On page 87 of his new novel, After Messiah, Aakar Patel writes a short essay on how the office of the leader of the republic, whom he only names Big Man, has changed dramatically since he first took over. The office now dominates the government; ministers have no decision-making power and ministries focus on “delivering the finest possible event or ceremony the Big Man could preside over”. Patel’s book may begin after the Big Man is gone, but the debris of his destruction is everywhere.
The author describes the charismatic leader’s government as not very different from a kingdom and his blistering critique of the new avatar of the republic sums up the present moment perfectly: regular raids on dissenters and opposition; a servile media; a ruler speaking of himself in the third person; social media accounts of elected representatives run only by the PMO (the action unfolds in the PMO though the author steers clear of the title Prime Minister); a sidelined old guard; a right hand man who does the Big Man’s dirty work; key government data that is not released or even gathered; the ignoring of joblessness and other bad news; and the punishments for those who make the mistake of sharing any such worrying news.
After tackling the past and the present in his previous books, Patel has moved to the future. After Messiah is a satirical, fictional take on our future. The most powerful parts of this novel though, are the ones that you and I wish were fiction but know otherwise. Like the essay that begins on page 87.
This is Patel’s fourth book in four years – 2020’s Our Hindu Rashtra was a look at the history of our majoritarian state and how we accelerated to the present-day Hindutva. His second, 2021’s The Price of The Modi Years, was a data and fact driven report card of the Narendra Modi government. The Anarchist Cookbook in 2022 gave readers the ingredients and the recipe to “bake your own campaign for change”. And now After Messiah is a work of fiction that feels very real.
In Patel’s latest, a dramatic physical fight between politicians may remind you of televised battles in parliament and how democracy is increasingly a farce. There’s resort politics and philosophical musings on whether the state can be anything other than violent and how humane leaders should tackle dissent. No real novel of our times can be complete without preventive detention, but this law plays a supporting role to the Land Acquisition Act. Plus there’s music and humour because this is Patel after all.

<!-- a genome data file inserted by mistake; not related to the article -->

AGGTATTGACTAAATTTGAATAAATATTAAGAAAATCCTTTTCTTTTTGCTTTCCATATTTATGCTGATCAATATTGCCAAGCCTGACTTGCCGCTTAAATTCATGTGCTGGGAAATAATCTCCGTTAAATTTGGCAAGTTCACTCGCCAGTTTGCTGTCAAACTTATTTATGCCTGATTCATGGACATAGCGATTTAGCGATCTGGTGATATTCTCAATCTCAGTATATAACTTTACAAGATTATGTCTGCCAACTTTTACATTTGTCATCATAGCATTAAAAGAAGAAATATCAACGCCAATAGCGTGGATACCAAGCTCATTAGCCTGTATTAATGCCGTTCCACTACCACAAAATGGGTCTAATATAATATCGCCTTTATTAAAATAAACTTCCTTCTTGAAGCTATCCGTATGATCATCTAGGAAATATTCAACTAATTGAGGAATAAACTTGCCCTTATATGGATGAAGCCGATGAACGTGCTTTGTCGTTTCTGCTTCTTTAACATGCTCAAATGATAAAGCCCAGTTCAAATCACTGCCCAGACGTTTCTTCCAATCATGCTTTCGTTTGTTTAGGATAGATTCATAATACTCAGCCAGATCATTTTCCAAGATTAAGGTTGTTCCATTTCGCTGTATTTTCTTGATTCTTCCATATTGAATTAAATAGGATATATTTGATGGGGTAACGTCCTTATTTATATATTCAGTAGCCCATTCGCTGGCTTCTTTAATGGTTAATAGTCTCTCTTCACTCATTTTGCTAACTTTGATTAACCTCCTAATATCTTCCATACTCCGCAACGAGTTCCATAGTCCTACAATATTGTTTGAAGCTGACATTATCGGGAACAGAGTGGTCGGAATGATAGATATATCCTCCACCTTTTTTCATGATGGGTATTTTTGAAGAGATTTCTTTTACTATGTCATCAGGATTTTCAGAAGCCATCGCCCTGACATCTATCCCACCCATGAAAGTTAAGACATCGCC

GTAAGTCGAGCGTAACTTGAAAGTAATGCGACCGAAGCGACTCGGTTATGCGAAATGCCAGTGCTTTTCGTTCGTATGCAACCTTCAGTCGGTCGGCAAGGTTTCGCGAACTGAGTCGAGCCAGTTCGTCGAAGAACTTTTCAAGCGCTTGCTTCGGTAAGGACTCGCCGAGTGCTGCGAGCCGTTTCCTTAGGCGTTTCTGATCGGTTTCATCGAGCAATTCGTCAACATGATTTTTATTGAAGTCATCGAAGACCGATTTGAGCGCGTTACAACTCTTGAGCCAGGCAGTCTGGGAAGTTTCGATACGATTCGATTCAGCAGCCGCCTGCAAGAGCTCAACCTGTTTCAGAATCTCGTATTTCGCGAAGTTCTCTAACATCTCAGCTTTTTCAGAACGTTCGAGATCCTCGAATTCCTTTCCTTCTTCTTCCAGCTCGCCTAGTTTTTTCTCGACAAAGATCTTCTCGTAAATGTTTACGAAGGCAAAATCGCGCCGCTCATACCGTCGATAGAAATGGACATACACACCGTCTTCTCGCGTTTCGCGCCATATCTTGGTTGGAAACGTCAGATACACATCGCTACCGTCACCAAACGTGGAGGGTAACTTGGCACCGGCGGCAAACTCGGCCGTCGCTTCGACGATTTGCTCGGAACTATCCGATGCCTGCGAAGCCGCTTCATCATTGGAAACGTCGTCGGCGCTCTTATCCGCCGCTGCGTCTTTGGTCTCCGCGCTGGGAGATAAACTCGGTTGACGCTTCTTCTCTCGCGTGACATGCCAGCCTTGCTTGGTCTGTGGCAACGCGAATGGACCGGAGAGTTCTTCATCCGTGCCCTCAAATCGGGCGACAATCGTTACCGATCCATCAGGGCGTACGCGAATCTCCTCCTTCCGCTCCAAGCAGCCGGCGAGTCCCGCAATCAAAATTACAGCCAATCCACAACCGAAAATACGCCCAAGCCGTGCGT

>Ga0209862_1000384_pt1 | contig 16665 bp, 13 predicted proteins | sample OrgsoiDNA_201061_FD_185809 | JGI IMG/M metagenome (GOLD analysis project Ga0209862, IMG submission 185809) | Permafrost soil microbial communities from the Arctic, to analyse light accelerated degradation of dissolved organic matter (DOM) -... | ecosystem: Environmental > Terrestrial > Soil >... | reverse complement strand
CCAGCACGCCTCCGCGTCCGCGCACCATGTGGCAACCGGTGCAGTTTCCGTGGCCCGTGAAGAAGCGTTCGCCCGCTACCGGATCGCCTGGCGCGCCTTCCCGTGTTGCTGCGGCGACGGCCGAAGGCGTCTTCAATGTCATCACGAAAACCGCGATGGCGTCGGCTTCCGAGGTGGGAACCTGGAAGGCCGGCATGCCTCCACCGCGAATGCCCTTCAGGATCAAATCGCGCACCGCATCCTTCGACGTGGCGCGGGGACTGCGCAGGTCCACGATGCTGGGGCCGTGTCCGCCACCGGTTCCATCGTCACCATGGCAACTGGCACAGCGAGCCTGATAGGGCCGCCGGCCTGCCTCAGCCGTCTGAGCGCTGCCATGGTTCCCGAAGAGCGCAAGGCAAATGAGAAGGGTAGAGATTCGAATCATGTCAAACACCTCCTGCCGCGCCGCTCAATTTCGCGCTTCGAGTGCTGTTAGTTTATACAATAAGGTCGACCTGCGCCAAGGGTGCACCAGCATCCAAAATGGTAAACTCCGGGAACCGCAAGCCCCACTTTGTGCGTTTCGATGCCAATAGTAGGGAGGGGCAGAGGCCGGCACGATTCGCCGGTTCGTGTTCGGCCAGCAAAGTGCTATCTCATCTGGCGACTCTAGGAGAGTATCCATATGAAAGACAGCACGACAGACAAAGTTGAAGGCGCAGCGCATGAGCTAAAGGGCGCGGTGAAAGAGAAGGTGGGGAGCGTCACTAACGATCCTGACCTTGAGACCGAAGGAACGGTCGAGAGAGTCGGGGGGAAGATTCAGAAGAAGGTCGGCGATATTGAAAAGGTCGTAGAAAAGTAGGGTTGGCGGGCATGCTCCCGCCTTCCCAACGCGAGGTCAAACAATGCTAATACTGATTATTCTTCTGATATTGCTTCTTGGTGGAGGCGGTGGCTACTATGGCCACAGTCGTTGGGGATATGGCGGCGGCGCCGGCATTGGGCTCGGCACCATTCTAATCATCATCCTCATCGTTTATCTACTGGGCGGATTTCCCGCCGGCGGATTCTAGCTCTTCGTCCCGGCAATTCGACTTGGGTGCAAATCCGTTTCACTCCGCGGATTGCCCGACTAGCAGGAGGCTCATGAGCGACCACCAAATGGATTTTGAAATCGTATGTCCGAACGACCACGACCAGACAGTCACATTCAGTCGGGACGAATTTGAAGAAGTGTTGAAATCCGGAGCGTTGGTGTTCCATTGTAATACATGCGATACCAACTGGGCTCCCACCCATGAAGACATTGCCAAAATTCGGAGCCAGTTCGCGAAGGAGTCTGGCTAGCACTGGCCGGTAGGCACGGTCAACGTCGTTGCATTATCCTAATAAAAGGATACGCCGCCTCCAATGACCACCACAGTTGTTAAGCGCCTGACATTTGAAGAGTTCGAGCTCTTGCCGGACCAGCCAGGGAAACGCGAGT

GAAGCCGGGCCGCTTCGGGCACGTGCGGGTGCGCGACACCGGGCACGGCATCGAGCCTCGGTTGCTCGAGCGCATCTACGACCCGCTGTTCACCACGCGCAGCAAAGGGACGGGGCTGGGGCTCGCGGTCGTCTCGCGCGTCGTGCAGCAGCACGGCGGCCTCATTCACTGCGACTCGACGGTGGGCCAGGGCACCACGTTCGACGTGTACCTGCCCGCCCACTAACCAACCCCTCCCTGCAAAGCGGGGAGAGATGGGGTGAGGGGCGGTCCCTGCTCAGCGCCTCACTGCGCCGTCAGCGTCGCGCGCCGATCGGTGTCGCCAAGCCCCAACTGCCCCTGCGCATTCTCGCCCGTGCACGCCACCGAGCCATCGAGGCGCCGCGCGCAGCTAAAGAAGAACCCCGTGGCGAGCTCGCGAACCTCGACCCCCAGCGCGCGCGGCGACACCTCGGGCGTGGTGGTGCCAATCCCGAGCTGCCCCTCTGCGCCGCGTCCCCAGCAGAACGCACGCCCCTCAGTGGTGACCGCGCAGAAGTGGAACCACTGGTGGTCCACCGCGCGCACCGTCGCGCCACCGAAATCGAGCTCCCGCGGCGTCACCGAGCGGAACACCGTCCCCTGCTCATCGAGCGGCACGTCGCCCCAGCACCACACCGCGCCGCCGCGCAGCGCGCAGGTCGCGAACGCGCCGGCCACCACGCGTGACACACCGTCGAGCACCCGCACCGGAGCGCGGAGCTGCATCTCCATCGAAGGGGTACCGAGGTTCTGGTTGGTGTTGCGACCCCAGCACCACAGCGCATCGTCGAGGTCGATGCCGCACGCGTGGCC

Is the author trying to tell us that any political option is better? Or is he saying the system won’t let anyone do better? You’ll have to read the book to find out.
For a long time now I’ve said that political satirists have the unenviable task of competing with the everyday outrageous reality of India. Patel sets himself up for this impossible task and succeeds. He does this by not competing with reality, instead he imagines a future scenario and sets it in present-day reality.
Patel was always a writer. Now, in addition to fighting multiple battles against the state machinery, he is paying the price of the Modi years by turning into a compulsive sutradhaar, unable to take his eyes off a nation on a rampage. With every new work, the author uses a different format, maybe because he wants to try everything to get through to you or maybe because he finds it boring to not keep reinventing himself.
And yes, his next work is a screenplay.
This article was originally published on Priya Ramani’s Substack.